Mark was chattering about something as Joshua unlocked his office door, but Joshua wasn’t listening; he was trying to listen for anything moving inside the office. He pushed the door open with his heart in his mouth, sure that there was going to be someone sat at his desk or standing by the bookshelf. The room was empty though, and as he came in Mark came in close behind him.
“You didn’t turn your lights off, mate,” he said. “If Hawne catches you doing that you’ll get another lecture.” Dr. Hawne was very keen on energy efficiency and watching costs to the department and was quite happy to stop her colleagues in the corridor and complain that they’d left lights on or doors unlocked to rooms that contained expensive equipment.
“Lucky for me she’s gone off into town then,” said Joshua. “Said she was going to that bookshop she likes so much.”
“Oh yeah?” Mark didn’t sound interested. He looked around. “Where’s your visitor’s chair?”
“I haven’t got one.”
“Why not?” Mark perched himself on the edge of the desk, ignoring the stack of papers that wobbled behind him as he pushed them back. “Got no friends to visit you?”
“I don’t think there was one when I got here,” said Joshua. In fact Dr. Hawne had had the chair removed when she’d spotted that Joshua was only using it a place to stack more papers, but he didn’t want to have to explain that to Mark, who would pass it on throughout the department.
“Weird,” said Mark. “With all the furniture in this place you could probably just nick one from a coffee room or somewhere; try the reading room, that’s on this floor. You need somewhere for people to sit.” He looked around at the paperwork. “Christ mate, you need somewhere for you to sit!”
“Yeah, yeah,” said Joshua. “Look, here’s that journal.” He picked it up from where it was leaning on the Macbook. “Careful with it, it’s ancient.”
“Can’t be that old,” said Mark opening the cover. He scanned the front page and then paused. “Holy –. Well, maybe it is that old. Does the library know you’ve got this? They don’t like them being removed.” His face was serious now, and when he looked up his smile had disappeared.
“I didn’t get it, remember? It was on my desk when I came in.”
“Did you leave your door open?”
“No. I don’t think – no. I had to unlock it when I came in, it was definitely closed.”
“So how did it get in here then?”
The two young men stared at each other for a few moments, and then Joshua shrugged. “I don’t know. I don’t know, and that’s what I’m trying to figure out right now. Who put it here, why did they put it here, and weirdest of all, why is there an article in a journal that old that’s talking about modern-day mathematics?”
“You what?” Mark was staring openly at Joshua now.
“Yeah, I hadn’t told you yet. There’s a bookmark in there, have a look at the article it’s on.” Joshua sat down at the desk while Mark turned the pages of the journal, looking through the article. He opened the Macbook and waited while the Wifi connected, and then checked his email. There were a couple of announcements for conferences he wasn’t going to, and an emailed response about a paper he’d submitted six months ago, plus two emails marked Urgent with two exclamation marks each, both from his mother. He closed the computer down again.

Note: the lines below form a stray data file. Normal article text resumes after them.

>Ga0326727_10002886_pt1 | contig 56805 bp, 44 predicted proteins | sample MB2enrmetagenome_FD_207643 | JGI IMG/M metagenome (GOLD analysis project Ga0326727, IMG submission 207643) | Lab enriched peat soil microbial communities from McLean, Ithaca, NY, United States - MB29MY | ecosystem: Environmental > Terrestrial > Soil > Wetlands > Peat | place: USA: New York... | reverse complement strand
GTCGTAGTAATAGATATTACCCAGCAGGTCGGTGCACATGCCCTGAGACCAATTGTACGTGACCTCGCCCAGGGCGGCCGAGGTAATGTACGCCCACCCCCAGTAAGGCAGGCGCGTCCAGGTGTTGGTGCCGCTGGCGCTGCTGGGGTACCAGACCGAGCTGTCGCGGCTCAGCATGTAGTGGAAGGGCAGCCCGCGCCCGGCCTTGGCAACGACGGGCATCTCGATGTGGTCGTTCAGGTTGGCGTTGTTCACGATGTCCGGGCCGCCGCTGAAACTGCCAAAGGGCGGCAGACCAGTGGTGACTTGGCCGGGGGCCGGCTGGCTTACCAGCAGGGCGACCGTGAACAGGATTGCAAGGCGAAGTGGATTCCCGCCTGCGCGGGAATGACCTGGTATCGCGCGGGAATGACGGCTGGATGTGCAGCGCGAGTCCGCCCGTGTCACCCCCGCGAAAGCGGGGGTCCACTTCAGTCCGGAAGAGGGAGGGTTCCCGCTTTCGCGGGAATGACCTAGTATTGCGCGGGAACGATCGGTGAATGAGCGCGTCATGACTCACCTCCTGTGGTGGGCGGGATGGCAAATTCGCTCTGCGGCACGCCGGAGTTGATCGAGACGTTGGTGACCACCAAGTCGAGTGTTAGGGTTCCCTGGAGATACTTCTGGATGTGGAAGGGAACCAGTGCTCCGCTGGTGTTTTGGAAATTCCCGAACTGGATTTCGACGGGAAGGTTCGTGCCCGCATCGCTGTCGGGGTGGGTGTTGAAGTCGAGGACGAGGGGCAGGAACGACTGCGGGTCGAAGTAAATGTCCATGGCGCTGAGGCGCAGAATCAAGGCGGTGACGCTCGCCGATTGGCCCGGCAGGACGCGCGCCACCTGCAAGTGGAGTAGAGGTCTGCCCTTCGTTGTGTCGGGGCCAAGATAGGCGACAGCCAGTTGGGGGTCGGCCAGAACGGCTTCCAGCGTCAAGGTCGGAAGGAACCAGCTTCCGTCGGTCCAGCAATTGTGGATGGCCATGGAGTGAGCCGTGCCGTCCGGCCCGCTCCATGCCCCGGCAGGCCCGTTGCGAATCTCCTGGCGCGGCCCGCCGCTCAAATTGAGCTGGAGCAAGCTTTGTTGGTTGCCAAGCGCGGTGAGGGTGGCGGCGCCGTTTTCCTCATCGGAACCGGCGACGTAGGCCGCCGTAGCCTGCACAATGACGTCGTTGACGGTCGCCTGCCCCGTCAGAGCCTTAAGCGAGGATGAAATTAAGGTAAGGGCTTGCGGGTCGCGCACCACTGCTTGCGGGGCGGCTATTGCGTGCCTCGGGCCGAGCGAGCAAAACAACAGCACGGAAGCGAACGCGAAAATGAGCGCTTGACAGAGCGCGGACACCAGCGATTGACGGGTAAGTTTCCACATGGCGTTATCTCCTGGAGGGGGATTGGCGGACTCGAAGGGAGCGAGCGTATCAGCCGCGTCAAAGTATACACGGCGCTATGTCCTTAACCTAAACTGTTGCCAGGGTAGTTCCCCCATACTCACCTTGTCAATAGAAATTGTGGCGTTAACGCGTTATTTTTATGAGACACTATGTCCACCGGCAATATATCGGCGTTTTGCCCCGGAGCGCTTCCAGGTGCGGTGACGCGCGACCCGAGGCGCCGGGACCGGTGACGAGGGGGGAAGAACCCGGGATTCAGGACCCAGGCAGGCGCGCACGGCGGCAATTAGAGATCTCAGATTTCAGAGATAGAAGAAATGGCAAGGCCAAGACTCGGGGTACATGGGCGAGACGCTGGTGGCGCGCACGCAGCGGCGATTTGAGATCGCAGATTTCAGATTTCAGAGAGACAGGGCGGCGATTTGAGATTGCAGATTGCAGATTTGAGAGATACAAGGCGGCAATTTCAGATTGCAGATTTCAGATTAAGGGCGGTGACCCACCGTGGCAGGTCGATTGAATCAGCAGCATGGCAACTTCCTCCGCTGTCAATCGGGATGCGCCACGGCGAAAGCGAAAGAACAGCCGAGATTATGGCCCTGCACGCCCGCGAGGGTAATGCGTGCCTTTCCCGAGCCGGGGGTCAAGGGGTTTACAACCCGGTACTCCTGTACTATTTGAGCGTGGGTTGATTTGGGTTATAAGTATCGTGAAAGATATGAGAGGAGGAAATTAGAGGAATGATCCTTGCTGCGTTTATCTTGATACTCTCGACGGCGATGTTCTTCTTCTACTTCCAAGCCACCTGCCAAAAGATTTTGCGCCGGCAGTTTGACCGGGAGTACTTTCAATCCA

“Well?” he asked.
“Well crap,” said Mark. “This is weird. This stuff can’t have been published two hundred years ago, there’s stuff in here that’s like less than thirty years old. Someone’s playing a joke on you, mate.”
“Yeah, that’s what I thought,” said Joshua. “And then I thought of you, obviously. But if it’s not you, then who is it?”
Mark closed the journal up and handed it back to Joshua. “I haven’t got a clue mate, but that’s a lot of effort they’ve gone to. You might want to be careful when you find out. They might be a bit… odd, if you get my drift.”
Joshua nodded. Academic departments tended to have a slightly higher percentage of eccentrics than many other places of employment, and although that was strongly tolerated, occasionally even they found behaviours that stretched tolerance to its limits. “Yeah,” he said. “Just what I need, a stalker that breaks into my office and leaves me pasted-together versions of other people’s papers pretending they’re hundreds of years old.”
“Right, that’s what so weird,” said Mark. “I’m no expert on this stuff, but it looked, well, coherent, if that makes sense.”
“Oh it’s more than coherent,” said Joshua. “It all works through, whoever’s done this knows the material and understands it pretty well. I’ve had a few ideas from reading this as it goes, a couple of directions to push. Nothing concrete yet, but I think there might be some good stuff lurking just below the surface.”
Mark was shaking his head and he’d gone a little pale. “That’s just freaky,” he said. “You’re going to have to ask security who came in here today then. How long were you gone for?”
“Couple of hours, tops,” said Joshua. “I was in the library; I’m still trying to find Lambert’s p-adic Calculus. The system says it’s there, but I’ve no clue where it’s hiding it. It’s definitely not where it says it should be.”
“Yeah, great stuff mate,” said Mark. “Go and get security to review the tapes and find out who put this in here,” he pointed at the journal, “and then go and report them. Tell Hawne or Silverman, they’ll know what to do.”
Joshua looked at his friend and reluctantly nodded.